Syria’s pivotal position, geographically and politically, between developments in Lebanon and Iraq has made it a major new focus for Western policy in the Middle East. One of the several factors casting the spotlight on Damascus is its ambiguous relationship towards Islamist militants operating in neighboring territories — Iraq in particular, where it is suspected of facilitating the transit of mujahideen into the country across its borders. However, following more than a 20-year lull since Hafez al-Asad brutally put down the Muslim Brotherhood in the city of Hama in the wake of a failed assassination attempt in June 1980, Islamist political activity has accelerated at home. For Damascus this constitutes a third hostile front, one that it had hoped to avoid through progressive investment in ‘official Islam.’ Instead, the more than 20 new Syrian higher-education institutions for teaching Islam have failed to stem the jihadist tide, which is now gaining in confidence.
A gauge of this confidence is the recent appearance of a new online magazine, the Risalat al-Mujahideen (Message of the Mujahideen) produced by the online publishers Minbar Suriya al-Islami (Islamic Pulpit of Syria), on www.nnuu.org. Its first three monthly issues have determined its editorial priorities: the awakening of jihadi consciousness among the country’s youth through an effective call to arms, and the establishment of overt hostility to the regime both politically and doctrinally. The theme was graphically expressed on the cover of the maiden issue where, beneath an illustration of an automatic machine-gun was featured “A Call to Sunni Youths in the Levant”, and an exposé of the “Criminal History of [Interior Minister] Ghazi Kanaan.” The second issue of Risalat al-Mujahideen focused on calling for support from Islamic intellectuals and preachers, and adjacent to an illustration of the ruins of Hama highlighted its theme: “Why do we oppose the Baathist Nusayri [an abusive term for Alawite] regime?” The most recent issue continues the theme of a call to arms, renews Sunni consciousness as the “victorious denomination” and focuses in on the ruling Alawi regime’s concept of the state (“plots of land to be shared out among cronies”).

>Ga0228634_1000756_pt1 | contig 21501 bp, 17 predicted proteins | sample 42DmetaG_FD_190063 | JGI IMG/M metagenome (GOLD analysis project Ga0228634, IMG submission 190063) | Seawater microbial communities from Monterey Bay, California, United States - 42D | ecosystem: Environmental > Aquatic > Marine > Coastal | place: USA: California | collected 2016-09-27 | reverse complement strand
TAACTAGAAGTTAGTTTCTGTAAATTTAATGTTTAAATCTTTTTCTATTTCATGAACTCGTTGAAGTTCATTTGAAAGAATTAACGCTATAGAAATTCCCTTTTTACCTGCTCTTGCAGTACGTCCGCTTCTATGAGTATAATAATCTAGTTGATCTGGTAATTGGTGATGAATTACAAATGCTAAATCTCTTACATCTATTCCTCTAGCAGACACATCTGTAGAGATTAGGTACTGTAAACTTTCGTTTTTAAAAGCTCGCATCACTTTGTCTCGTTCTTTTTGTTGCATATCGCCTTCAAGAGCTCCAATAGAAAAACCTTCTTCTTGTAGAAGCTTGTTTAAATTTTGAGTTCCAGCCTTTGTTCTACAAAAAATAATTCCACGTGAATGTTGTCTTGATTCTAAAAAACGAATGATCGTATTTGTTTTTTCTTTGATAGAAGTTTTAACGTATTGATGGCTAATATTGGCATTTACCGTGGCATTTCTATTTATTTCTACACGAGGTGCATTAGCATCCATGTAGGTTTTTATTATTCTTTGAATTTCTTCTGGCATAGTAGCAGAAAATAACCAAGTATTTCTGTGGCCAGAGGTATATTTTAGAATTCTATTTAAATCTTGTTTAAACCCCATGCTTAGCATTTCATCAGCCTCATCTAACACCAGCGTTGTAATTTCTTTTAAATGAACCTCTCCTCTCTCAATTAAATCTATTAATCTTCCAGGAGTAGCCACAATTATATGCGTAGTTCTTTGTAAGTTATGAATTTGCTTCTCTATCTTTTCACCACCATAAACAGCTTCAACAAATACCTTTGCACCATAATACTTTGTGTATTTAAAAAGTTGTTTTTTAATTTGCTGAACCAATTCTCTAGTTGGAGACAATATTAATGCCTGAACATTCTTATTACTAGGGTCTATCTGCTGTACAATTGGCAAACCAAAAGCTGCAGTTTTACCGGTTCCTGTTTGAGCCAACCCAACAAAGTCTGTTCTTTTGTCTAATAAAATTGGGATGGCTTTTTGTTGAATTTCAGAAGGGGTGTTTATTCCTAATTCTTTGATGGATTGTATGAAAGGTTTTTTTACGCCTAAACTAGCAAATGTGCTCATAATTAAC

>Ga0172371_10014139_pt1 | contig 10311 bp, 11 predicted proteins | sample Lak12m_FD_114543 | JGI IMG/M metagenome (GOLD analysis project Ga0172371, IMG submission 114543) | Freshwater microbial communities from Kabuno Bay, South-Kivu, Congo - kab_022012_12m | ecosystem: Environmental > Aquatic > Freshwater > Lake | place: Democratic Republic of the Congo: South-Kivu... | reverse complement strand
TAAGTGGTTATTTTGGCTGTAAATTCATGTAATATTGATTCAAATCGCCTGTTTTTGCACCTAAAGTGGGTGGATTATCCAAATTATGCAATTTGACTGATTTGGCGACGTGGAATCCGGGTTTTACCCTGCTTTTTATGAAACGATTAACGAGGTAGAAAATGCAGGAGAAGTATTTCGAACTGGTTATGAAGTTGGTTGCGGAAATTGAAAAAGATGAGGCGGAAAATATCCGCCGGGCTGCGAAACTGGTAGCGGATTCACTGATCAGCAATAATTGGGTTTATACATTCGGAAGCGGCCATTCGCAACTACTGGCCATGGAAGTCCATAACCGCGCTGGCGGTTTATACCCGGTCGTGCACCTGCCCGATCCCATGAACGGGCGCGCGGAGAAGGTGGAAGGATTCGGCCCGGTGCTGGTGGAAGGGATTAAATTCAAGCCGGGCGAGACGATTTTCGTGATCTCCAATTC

The rise of jihadist currents in Syria naturally reflects the events taking place in its neighboring states. As in Iraq, the militancy not only focuses on the more familiar secular geo-political priorities, but also the lines of doctrinal conflict, as illustrated in Iraq by the targeting of religious symbols of the majority Shi’a community. In the case of Syria, however, the exercise is less quixotic, since the Alawi community, from which the regime draws its elite, represents no more than 12 per cent of the overall population. Judging from the editorials of the Risalat al-Mujahidin, the fact that Alawis — more so than Shi’ites — are deemed to be incompatible with Islam appears to be a rallying cry for the burgeoning Syrian jihadist movement.